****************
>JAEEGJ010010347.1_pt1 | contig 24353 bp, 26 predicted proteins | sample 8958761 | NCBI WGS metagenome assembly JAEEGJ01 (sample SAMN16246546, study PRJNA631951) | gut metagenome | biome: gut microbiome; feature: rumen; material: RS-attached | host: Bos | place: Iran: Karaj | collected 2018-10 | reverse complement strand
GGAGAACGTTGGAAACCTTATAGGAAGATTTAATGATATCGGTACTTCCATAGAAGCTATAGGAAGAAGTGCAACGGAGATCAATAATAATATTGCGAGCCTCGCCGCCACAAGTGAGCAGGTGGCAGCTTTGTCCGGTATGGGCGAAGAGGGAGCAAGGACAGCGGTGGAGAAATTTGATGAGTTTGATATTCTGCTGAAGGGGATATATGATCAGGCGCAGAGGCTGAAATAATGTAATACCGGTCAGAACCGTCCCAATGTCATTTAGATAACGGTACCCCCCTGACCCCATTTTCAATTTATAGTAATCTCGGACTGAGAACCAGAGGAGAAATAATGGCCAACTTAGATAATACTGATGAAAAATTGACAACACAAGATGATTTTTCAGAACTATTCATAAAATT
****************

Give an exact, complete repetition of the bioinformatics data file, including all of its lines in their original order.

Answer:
>JAEEGJ010010347.1_pt1 | contig 24353 bp, 26 predicted proteins | sample 8958761 | NCBI WGS metagenome assembly JAEEGJ01 (sample SAMN16246546, study PRJNA631951) | gut metagenome | biome: gut microbiome; feature: rumen; material: RS-attached | host: Bos | place: Iran: Karaj | collected 2018-10 | reverse complement strand
GGAGAACGTTGGAAACCTTATAGGAAGATTTAATGATATCGGTACTTCCATAGAAGCTATAGGAAGAAGTGCAACGGAGATCAATAATAATATTGCGAGCCTCGCCGCCACAAGTGAGCAGGTGGCAGCTTTGTCCGGTATGGGCGAAGAGGGAGCAAGGACAGCGGTGGAGAAATTTGATGAGTTTGATATTCTGCTGAAGGGGATATATGATCAGGCGCAGAGGCTGAAATAATGTAATACCGGTCAGAACCGTCCCAATGTCATTTAGATAACGGTACCCCCCTGACCCCATTTTCAATTTATAGTAATCTCGGACTGAGAACCAGAGGAGAAATAATGGCCAACTTAGATAATACTGATGAAAAATTGACAACACAAGATGATTTTTCAGAACTATTCATAAAATT